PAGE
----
The Project Settings utility is used to create new Visual Prolog Projects and to change some settings of existing projects.
To activate the Project Settings dialog, select the Project | Settings menu item. Project Settings is also activated when you create a new project (with the Project | New command).
When creating a new project the sheet looks like:
You need to specify a mandatory project name and other options. After the needed information is specified, press the OK button. The Project Settings utility will create the default files, define the build script, etc.
The project name must be specified in the Project Name option while a project creation. Project Settings uses this project name to generate name for the project file: ProjectName.prj6. The specified project name is also used as the default name of Subdirectory in which the project is placed.
Sets which type the application will have.
The IDE automatically generates different default sets of files (and codes) for each application type.
Note. DLL option is available for the Visual Prolog Commercial Edition only.
MDI Mode/SDI Mode
Specifies whether the IDE creates a multi document interface- or single document interface- project template respectively.
Note. This option is available for the Visual Prolog Commercial Edition only. Otherwise the MDI Mode is assumed by the default.
Base Directory and Subdirectory
The name of the directory, in which the project is placed, is generated from the path specified in Base Directory that is concatenated with the folder name specified in Subdirectory.
- Base Directory
- Specifies the base directory for the project being created.With the Browse button, you can open up a directory browser to find a proper Base Directory.
- Specifies the subdirectory (relative to the Base Directory), which should be the root directory for the project being created.By default the Subdirectory name is equal to the specified Project Name, but it can be changed while the project creation.
Note. That if you choose a directory that already contains some project as the directory in which to place the project being created, then the Project Settings utility displays the These files will be overwritten warning dialog. It displays names of already existing files which will be overwritten after you push the Create button. Therefore, it is a good idea to store each project in its own directory.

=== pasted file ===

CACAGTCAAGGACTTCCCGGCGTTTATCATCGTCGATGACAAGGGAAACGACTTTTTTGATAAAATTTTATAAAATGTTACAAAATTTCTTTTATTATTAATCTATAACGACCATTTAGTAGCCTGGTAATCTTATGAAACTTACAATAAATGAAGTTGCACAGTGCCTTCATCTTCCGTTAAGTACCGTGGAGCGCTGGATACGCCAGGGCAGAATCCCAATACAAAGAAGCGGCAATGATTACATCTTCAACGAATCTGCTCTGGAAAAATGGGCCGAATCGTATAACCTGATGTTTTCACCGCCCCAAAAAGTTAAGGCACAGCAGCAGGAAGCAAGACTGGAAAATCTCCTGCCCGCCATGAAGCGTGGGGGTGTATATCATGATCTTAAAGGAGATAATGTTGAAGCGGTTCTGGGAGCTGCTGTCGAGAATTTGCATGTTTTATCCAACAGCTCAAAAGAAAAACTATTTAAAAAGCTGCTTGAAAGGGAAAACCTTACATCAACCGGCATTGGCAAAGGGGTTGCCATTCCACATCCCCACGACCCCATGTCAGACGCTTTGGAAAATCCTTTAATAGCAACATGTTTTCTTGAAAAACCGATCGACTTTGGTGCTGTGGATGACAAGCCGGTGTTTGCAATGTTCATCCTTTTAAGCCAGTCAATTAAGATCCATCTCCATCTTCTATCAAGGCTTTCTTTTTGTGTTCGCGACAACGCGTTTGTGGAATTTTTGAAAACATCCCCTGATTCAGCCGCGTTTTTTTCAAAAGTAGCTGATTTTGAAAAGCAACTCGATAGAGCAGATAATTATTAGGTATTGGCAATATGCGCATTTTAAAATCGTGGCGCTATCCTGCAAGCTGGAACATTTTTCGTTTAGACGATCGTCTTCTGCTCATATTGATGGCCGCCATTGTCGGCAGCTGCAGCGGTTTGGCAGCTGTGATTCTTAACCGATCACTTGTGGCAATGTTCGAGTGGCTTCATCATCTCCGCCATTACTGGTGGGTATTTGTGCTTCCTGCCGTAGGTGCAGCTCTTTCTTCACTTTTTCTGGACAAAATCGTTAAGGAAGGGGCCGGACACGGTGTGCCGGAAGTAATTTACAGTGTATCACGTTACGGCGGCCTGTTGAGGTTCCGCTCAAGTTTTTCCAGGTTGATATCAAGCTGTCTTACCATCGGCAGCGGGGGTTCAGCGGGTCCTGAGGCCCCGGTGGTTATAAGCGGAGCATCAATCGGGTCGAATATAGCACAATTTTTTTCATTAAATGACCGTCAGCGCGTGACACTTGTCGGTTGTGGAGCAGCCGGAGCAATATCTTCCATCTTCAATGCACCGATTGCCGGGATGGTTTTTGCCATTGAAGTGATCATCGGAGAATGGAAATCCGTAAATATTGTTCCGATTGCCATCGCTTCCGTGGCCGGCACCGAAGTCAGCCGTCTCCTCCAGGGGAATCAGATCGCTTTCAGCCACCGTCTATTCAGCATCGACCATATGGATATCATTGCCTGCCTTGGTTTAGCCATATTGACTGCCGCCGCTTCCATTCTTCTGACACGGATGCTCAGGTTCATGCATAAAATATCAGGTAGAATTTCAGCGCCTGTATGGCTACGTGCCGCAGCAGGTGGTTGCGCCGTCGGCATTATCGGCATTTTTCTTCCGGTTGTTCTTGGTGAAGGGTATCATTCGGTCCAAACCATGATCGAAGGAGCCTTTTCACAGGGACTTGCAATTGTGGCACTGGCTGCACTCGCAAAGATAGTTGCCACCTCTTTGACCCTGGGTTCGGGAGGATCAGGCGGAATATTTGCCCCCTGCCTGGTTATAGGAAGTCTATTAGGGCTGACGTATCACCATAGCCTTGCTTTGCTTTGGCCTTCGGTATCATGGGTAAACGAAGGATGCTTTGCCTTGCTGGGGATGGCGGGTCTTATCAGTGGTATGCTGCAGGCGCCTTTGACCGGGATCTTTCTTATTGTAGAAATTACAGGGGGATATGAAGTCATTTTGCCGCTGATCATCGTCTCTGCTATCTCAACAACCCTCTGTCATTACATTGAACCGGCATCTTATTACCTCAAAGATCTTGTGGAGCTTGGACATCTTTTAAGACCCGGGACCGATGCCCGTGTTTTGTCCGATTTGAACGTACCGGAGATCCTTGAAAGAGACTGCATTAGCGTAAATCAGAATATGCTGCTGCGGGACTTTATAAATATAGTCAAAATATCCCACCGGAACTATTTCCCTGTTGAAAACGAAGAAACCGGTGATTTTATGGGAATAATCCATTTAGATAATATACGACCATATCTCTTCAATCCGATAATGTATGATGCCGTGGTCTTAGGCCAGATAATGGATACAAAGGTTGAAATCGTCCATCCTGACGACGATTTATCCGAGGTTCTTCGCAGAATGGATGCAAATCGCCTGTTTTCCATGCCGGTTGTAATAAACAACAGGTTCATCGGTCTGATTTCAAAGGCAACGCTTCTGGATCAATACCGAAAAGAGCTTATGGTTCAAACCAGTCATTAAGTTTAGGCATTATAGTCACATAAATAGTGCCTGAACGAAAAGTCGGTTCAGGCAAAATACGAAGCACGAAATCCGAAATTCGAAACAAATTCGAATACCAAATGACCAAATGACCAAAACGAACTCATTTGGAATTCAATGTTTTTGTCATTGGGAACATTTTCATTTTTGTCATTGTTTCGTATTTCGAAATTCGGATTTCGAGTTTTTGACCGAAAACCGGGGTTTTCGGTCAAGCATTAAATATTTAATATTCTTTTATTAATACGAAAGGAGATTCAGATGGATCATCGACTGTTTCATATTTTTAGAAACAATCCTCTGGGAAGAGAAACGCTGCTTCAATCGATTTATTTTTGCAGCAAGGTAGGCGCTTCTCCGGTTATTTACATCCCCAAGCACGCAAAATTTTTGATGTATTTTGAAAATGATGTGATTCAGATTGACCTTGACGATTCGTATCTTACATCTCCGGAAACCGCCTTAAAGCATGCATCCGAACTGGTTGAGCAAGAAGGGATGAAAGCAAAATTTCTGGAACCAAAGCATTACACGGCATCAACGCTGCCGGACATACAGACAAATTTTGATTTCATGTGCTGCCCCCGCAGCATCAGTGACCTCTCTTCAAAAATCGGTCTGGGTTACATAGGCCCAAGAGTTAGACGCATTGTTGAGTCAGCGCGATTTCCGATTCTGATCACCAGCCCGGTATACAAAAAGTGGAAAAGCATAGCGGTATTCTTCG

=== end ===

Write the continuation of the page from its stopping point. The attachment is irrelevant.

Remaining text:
Specifies the project target platform as one of the following:
When the two 32bit 64bit platforms are specified as the project target, the active platform can be choosen through the Build menu.
Note. This option is available for the Visual Prolog Commercial Edition only. Otherwise the 32bit is assumed by the default.
When it is checked ON, then the Manifest file is generated for the project.
A Win32 side-by-side assembly contains a collection of resources—a group of DLLs, windows classes, COM servers, type libraries, or interfaces—that are always provided together with applications. These are described in the assembly Manifest files. For more details about Manifest files see descriptions in MSDN.
Require commctrl v.6
Specifies that the generated manifest file contains a statement to require the system commctrl.dll version 6 for the application.
Require Administrative Rights
Specifies that the generated manifest file contains a statement to require the administrative privileges for the application.
To open the Project Settings dialog for the existing project, use the Project | Settings menu item.
The General tab will look, in this case, as foolows:
Here you can specify directories that will be used by the project. In Directories tab you can set up the project subdirectories to be used by the compiler, linker, resource generators, etc.
Directory names refer to the build script symbols. For example, when giving the name $(ProDir), it is automatically expanded to the actual path where the Visual Prolog system is installed.
When all these project subdirectories are defined, then it is possible to move a project to another place and still be able to use it without need to redefine the project build scripts manually. This is possible because:
- Usually these project subdirectories are defined relatively to the project root directory. Therefore, they are automatically redefined when the project is moved.
- Each of these subdirectories generates correspondent build symbols and namely these built symbols are used to define file locations in the project build scripts.
$(ObjDir) - This directory is used to place all intermediate (temporary) files of the project generated by the IDE. It defines the $(ObjDir) build script symbols. The IDE automatically adds suffix 64 to the intermediate directory name.
$(ExeDir) - This directory is the place for the generated target module (executable or DLL). It defines the $(ExeDir) build script symbols. The IDE automatically adds suffix 64 to the final directory name.